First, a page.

Washington State University: Video Bridging the Digital Divide

There are any number of reasons that prevent potential students in remote areas from relocating to pursue educational opportunities. Yet many of those students are willing to use advanced technology to further their education. In the 1980s, Washington State University (WSU) served this demand by creating a distance-learning network.

WSU's approach to distance learning relies on two separate networks, one that is IP-based, the other ISDN. WSU was one of the first universities in the country to create learning centers designed for communities so small that a branch campus was not feasible. In these communities, the university establishes a classroom linked to the main campus via videoconferencing and the Internet.

"Through the distance-learning networks and learning along with remote research and extension centers, Washington State University is able to offer 120 distance-learning classes per semester," says Randy Cross, multimedia specialist for the College of Agriculture and Home Economics and manager of the IP-based network. "We are one of the busiest distance-learning networks in the country."

The Washington Higher Education Telecommunications System
The Washington Higher Education Telecommunications System (WHETS) is the university's ISDN-based distance-learning network. Operational since 1987, WHETS links university classrooms electronically across the state to enable live, two-way video interaction for distance learning. Courses are offered among sites on a common schedule that coincides with courses taught on each campus. "Interactive video communications allows the university to offer a wider range of courses at all locations," says Cross.

WHETS currently serves more than 22 academic programs with about 110 courses per semester and 10,000 hours of instruction annually. The university is finalizing plans to allow access to and between similar systems in other states. In addition to delivering academic courses, the university community leverages the network for faculty and administrative meetings, student advising conferences, and staff development programs.

In total, WHETS supports more than 1,200 hours a year of videoconferences and meetings to support instruction, research, and public service. An additional high-speed data service uses the excess capacity of the digital transmission system to provide voice and data services between campuses. The WHETS network currently includes a mix of video communications end-points. Cross says the network, which includes Polycom's VS 4000 among its video technology, is moving rapidly to standardize on Polycom systems.

WHETS has served as a model for higher education institutions, driving a proposal to expand it to all higher education campuses in the state, according to Cross.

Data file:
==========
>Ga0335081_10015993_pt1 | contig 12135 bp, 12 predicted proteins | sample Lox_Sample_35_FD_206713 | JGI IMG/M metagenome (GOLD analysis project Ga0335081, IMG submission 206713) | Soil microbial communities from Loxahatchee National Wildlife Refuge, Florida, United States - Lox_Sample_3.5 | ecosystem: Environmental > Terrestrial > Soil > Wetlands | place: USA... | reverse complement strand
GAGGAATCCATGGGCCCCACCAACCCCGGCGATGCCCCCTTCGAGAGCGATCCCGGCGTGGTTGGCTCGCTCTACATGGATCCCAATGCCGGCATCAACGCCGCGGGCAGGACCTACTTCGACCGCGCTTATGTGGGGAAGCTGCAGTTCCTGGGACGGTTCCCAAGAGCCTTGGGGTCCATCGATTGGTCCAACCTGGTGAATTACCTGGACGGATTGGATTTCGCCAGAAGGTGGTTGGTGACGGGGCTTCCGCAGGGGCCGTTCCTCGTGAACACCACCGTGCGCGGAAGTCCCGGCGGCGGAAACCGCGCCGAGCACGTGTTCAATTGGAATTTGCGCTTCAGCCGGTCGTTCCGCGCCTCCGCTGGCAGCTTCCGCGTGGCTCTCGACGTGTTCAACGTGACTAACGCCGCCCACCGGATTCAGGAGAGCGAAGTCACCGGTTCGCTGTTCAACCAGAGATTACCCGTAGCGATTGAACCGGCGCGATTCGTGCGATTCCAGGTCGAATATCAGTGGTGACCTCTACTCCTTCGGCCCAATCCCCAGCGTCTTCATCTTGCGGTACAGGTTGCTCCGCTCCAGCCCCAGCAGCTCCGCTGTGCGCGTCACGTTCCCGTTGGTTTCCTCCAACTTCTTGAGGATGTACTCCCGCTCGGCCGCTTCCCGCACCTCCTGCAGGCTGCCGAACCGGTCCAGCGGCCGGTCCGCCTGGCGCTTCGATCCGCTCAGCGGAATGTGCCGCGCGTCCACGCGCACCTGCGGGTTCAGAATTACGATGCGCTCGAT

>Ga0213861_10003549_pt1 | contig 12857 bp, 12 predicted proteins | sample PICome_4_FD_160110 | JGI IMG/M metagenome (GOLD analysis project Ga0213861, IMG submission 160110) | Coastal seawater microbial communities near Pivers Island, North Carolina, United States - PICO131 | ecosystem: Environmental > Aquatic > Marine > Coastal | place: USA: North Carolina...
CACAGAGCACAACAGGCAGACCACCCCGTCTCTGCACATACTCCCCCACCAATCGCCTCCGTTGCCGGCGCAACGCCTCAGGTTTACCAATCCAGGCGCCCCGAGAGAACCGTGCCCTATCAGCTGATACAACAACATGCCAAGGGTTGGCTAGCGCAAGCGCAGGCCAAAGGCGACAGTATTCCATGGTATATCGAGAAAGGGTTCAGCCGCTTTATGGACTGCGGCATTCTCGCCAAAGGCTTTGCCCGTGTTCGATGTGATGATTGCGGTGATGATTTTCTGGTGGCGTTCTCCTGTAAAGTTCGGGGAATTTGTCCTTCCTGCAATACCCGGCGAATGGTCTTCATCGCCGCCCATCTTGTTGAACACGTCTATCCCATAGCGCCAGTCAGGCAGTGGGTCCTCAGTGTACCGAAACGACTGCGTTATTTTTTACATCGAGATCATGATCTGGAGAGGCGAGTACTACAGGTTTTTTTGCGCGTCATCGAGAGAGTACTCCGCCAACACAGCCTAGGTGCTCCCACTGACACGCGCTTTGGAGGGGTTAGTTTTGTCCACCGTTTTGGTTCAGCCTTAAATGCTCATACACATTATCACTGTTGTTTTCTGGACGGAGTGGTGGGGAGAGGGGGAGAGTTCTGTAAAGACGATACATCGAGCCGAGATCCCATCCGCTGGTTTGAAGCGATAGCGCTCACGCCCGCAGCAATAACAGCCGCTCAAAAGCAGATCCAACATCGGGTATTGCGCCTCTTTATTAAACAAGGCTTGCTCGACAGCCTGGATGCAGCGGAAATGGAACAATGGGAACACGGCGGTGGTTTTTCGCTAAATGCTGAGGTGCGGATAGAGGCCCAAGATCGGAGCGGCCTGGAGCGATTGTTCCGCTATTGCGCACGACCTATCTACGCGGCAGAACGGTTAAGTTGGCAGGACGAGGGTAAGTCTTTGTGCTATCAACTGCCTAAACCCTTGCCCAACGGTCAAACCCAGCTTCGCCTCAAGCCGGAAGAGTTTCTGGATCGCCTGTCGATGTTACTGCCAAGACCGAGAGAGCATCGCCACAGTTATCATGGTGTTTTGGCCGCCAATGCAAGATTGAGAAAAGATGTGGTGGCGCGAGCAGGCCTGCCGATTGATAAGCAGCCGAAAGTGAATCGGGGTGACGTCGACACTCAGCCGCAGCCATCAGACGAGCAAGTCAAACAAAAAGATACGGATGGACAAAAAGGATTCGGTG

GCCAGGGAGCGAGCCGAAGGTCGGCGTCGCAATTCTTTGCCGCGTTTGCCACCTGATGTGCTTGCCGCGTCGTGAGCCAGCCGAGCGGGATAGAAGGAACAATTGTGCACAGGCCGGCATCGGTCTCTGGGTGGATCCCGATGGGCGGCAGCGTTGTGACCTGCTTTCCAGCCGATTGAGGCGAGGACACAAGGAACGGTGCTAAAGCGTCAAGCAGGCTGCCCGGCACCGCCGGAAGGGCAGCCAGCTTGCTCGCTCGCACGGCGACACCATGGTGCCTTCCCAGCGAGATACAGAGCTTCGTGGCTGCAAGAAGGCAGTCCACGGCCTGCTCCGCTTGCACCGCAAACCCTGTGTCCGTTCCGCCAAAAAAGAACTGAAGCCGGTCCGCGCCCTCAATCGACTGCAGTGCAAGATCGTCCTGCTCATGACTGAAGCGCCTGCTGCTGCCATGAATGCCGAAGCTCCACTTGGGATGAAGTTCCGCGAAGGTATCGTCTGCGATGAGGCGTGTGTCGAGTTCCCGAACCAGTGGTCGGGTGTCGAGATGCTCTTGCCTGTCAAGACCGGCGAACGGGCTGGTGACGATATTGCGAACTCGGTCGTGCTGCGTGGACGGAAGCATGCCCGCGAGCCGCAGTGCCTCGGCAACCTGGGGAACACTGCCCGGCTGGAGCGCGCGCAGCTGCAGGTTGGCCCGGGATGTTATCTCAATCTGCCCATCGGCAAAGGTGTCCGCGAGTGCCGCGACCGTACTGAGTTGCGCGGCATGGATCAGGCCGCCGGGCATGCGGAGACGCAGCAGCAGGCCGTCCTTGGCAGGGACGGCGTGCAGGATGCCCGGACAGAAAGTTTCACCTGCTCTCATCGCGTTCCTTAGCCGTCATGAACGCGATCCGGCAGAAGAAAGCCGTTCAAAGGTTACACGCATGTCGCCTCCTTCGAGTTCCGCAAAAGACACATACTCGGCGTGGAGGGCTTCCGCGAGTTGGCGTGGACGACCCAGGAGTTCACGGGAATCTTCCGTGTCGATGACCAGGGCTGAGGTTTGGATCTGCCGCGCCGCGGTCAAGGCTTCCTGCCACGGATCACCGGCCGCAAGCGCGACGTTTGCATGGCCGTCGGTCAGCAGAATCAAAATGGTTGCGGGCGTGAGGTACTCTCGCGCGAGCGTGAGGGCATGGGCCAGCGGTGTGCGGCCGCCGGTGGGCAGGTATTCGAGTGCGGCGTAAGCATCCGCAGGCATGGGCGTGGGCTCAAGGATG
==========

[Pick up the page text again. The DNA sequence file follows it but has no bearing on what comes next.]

The Washington Educational Conferencing Network
WSU's College of Agriculture and Home Economics represents 35 percent of the institution's total student population and hosts the university's IP-based distance-learning network—the Washington Educational Conferencing Network (WECN).

"Not only are we able to hold a number of classes over our IP video network every semester, we find it extremely useful for our multi-campus committee and administrative meetings," says Cross. "Being able to meet by video greatly reduces travel time between campuses for faculty and students. As the quality of service for IP networks continues to improve, we plan on leveraging the cost-savings benefits of IP video to expand the number of classes we offer over the network."

The university uses Polycom's ViewStation 128 group videoconferencing systems and its ViaVideo desktop video communications appliances to enable real-time, interactive communication between students and faculty. The systems allow participants to share documents through multimedia presentation tool support. Presenters can use an assortment of popular meeting tools including VCRs, document cameras, and white boards, and can leverage computer presentation programs such as Microsoft Power Point, Macromedia presentation programs, Web browsers, and other PC applications.

For connectivity, the WECN IP network relies on 768 connections on Internet2.

Moving Ahead
Cross measures the success of the network in terms of usage, and he has seen tremendous results. IP traffic alone has increased 500 percent over last year. "WSU faculty and students alike have embraced the networks," says Cross. "Students benefit from exposure to a broader array of faculty members, and faculty can share their knowledge with a larger and more diverse pool of students. All participants agree that the added diversity benefits classroom interaction."

In 2001 WSU's College of Agriculture and Home Economics created the "Center to Bridge the Digital Divide." The mission of the Center is to assist people, communities and government agencies to overcome telecommunication disparities. This will take place through education, community projects, applied research, and policy analysis. The center uses the resources of the two established video conference networks. Initially, the Center will focus on Washington state, but the vision is for the Center to become a national resource.

For more information, contact Randy Cross at rcross@wsu.edu.

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